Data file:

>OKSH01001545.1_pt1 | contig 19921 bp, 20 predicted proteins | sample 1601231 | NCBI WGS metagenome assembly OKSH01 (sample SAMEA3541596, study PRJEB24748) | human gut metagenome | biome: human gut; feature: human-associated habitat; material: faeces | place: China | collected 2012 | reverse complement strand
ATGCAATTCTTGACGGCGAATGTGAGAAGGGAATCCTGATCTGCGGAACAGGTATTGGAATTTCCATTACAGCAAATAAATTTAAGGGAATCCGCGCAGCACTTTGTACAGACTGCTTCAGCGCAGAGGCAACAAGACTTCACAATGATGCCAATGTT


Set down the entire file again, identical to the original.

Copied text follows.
>OKSH01001545.1_pt1 | contig 19921 bp, 20 predicted proteins | sample 1601231 | NCBI WGS metagenome assembly OKSH01 (sample SAMEA3541596, study PRJEB24748) | human gut metagenome | biome: human gut; feature: human-associated habitat; material: faeces | place: China | collected 2012 | reverse complement strand
ATGCAATTCTTGACGGCGAATGTGAGAAGGGAATCCTGATCTGCGGAACAGGTATTGGAATTTCCATTACAGCAAATAAATTTAAGGGAATCCGCGCAGCACTTTGTACAGACTGCTTCAGCGCAGAGGCAACAAGACTTCACAATGATGCCAATGTT